Published: May 2008
MARC prescriber advice


SSRI Use in Pregnancy - Collaborative Decision-Making is Key

Information on this subject has been updated. Read the most recent information.

Prescriber Update 29(1): 7-8
May 2008

Medsafe Editorial Team

Recent studies suggest that SSRI antidepressant use in pregnancy may increase the risk of congenital abnormalities.  There is also evidence to suggest that use of these medicines in later stages of pregnancy can lead to neonatal complications indicative of a withdrawal syndrome, and to persistent pulmonary hypertension of the newborn.  As untreated depression can adversely affect maternal and foetal well-being, decisions about the treatment of depression in pregnant women may be challenging for healthcare professionals and patients.  Prescribers are encouraged to discuss the potential benefits and risks of antidepressant treatment with patients who are pregnant or are contemplating pregnancy.

Prenatal exposure to SSRIs associated with increased risk of adverse pregnancy outcomes

Selective Serotonin Reuptake Inhibitors (SSRIs) are licensed in New Zealand for the treatment of depression, anxiety, and obsessive-compulsive disorders.  Recent evidence suggests that the use of these medicines in pregnancy may be uncommonly associated with an increased risk of adverse effects in the newborn.1-6

Possible increased risk of congenital malformations with first trimester exposure

Recent studies have raised concerns about a possible association between maternal use of SSRIs and an increased risk of congenital malformations.  These include cleft palate, hypospadias, and cardiovascular abnormalities such as septal defects.1-3  Data suggest that the risk of birth defects for women with first trimester paroxetine exposure may increase from 3% to around 4% for all congenital malformations, and from 1% to around 2% for congenital cardiac abnormalities. In studies of paroxetine, the majority of abnormalities observed have been cardiovascular in nature, of which ventricular septal defects were the most common.1-3  As yet, there is insufficient evidence to ascertain whether the risk of such congenital abnormalities is lower with other antidepressants.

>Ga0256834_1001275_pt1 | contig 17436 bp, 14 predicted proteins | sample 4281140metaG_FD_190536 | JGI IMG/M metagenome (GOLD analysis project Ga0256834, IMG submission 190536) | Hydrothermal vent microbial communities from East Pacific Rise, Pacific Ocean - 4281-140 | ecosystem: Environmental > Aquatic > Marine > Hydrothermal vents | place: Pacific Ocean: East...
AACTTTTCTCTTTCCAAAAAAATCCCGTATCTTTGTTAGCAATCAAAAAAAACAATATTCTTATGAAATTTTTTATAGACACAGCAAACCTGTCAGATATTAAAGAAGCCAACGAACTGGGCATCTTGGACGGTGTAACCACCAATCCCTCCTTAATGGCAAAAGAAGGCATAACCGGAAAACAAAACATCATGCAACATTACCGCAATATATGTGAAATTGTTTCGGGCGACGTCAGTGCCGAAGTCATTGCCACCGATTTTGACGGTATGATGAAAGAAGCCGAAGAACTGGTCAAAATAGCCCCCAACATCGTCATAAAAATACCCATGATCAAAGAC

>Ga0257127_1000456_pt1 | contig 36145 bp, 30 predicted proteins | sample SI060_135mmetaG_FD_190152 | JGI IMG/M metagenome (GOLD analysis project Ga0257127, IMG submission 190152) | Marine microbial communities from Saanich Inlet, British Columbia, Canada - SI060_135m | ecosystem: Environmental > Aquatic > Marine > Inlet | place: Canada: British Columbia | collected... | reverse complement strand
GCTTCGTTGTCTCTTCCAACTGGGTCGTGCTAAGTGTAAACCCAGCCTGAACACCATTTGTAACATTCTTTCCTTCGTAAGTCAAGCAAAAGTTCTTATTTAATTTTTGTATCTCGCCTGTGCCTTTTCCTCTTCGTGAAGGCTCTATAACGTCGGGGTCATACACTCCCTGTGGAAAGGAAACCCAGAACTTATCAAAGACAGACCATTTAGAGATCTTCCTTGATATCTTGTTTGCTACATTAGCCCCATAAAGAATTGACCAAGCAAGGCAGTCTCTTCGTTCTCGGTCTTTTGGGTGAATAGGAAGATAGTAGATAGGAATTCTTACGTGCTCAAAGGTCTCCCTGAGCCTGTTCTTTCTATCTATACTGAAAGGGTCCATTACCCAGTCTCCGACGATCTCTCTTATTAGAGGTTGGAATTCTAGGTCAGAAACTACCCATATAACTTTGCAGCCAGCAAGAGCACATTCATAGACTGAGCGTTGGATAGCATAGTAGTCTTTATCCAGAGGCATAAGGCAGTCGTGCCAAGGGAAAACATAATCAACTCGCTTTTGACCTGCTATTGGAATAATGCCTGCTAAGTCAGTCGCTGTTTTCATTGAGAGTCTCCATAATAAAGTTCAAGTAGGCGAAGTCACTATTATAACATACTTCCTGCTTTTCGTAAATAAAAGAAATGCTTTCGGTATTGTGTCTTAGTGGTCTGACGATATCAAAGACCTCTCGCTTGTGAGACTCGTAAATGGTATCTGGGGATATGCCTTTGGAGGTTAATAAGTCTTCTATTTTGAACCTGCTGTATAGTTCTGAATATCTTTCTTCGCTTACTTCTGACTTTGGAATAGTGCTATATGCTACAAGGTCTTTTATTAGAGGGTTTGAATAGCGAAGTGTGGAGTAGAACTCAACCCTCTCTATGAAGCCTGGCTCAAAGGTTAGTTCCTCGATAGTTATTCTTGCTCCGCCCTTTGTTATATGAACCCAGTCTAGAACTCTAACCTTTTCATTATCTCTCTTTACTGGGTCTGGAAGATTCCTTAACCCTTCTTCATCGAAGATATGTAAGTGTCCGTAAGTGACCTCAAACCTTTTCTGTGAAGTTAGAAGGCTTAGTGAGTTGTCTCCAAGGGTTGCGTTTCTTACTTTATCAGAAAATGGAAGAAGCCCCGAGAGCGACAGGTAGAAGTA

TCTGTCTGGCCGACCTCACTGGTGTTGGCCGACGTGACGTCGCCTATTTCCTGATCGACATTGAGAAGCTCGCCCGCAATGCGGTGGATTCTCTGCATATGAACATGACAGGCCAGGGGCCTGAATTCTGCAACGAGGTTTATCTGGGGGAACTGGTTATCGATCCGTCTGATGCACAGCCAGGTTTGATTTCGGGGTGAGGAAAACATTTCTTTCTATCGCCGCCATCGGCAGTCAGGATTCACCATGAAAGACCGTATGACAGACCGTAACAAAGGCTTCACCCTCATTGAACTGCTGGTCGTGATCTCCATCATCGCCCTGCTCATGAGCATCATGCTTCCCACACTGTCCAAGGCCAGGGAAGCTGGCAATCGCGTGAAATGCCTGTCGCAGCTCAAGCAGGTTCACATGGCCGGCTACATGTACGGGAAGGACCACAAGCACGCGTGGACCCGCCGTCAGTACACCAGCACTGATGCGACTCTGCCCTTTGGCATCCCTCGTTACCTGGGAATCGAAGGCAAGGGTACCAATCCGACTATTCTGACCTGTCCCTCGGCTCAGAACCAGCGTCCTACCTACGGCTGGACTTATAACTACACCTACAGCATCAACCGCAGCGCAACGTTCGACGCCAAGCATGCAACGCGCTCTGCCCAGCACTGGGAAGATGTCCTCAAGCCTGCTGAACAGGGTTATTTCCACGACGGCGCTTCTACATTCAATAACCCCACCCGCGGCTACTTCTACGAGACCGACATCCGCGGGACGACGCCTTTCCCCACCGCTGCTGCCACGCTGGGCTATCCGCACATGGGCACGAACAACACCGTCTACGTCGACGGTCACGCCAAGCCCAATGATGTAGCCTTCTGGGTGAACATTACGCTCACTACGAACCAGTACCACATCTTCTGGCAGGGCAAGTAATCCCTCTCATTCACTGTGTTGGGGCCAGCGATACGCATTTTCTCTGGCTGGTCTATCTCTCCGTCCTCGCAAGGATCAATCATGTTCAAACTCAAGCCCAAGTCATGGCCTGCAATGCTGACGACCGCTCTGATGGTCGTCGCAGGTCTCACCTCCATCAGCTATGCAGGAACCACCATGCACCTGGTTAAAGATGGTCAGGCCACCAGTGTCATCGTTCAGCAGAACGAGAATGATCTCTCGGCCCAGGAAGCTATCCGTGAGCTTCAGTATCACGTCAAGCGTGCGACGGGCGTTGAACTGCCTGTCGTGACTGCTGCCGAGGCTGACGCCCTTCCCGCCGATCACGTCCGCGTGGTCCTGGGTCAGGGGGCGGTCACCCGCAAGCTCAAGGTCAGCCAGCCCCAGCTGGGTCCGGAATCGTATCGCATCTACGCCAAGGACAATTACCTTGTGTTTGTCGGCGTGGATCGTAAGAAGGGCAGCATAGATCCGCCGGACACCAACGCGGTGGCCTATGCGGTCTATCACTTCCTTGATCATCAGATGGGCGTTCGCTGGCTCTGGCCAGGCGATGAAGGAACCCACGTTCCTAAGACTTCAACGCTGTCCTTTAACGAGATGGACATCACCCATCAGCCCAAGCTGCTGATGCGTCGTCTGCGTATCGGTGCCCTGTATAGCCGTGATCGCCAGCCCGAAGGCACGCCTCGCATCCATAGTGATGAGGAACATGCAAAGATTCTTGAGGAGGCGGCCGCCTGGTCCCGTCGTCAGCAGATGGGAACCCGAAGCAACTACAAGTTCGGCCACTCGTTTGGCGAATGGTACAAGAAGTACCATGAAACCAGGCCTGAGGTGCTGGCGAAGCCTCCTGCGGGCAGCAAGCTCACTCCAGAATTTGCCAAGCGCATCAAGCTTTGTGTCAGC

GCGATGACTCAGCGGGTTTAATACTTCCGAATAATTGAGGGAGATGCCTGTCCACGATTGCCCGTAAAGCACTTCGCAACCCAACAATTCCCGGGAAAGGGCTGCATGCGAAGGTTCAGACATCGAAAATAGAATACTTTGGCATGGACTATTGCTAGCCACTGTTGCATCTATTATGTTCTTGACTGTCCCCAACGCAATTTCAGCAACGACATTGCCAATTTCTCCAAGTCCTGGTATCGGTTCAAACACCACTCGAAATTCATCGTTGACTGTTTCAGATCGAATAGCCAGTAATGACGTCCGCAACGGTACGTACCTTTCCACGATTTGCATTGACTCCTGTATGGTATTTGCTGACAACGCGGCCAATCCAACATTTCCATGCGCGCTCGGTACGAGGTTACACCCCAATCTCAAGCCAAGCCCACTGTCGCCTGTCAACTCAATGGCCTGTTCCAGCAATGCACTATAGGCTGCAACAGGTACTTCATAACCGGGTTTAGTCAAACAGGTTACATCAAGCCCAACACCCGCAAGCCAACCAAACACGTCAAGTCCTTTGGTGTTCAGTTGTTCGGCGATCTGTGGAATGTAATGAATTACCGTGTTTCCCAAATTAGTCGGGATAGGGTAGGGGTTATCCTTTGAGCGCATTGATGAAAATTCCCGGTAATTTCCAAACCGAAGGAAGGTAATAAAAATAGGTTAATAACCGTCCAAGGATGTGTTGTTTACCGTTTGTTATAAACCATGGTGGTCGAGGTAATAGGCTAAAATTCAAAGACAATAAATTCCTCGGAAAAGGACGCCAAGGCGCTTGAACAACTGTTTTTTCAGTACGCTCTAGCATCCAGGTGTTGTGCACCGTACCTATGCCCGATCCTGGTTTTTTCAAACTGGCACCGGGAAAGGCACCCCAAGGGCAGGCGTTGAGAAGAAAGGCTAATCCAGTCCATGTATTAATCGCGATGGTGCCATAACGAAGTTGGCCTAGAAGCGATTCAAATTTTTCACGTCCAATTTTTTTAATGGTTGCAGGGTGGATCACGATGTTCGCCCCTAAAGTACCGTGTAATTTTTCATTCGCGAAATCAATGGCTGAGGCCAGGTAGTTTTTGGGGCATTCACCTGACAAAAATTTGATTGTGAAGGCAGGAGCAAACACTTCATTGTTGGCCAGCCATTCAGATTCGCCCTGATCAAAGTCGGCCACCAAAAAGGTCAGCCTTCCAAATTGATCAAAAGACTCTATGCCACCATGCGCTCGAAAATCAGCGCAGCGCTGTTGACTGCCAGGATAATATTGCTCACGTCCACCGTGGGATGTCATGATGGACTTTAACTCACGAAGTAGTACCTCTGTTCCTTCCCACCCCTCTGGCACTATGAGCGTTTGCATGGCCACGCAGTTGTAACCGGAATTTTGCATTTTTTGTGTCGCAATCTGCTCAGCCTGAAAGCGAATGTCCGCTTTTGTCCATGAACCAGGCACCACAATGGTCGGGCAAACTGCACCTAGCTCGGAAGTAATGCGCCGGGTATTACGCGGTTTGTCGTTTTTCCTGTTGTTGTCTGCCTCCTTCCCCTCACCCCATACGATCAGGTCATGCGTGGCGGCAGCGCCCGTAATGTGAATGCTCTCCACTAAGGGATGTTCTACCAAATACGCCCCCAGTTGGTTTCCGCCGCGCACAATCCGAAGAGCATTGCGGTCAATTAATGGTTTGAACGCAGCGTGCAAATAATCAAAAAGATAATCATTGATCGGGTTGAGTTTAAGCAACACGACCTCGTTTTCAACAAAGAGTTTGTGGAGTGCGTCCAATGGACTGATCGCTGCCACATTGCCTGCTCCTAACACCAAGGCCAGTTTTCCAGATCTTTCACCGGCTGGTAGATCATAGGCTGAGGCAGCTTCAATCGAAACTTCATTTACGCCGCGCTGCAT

Whether this observed increase in risk is attributable to SSRIs or to other confounding factors requires further analysis.  Nonetheless, this new research suggests there may be an association between SSRIs and congenital malformations; this appears to be strongest for paroxetine and club foot, neural tube defects and cardiovascular abnormalities.4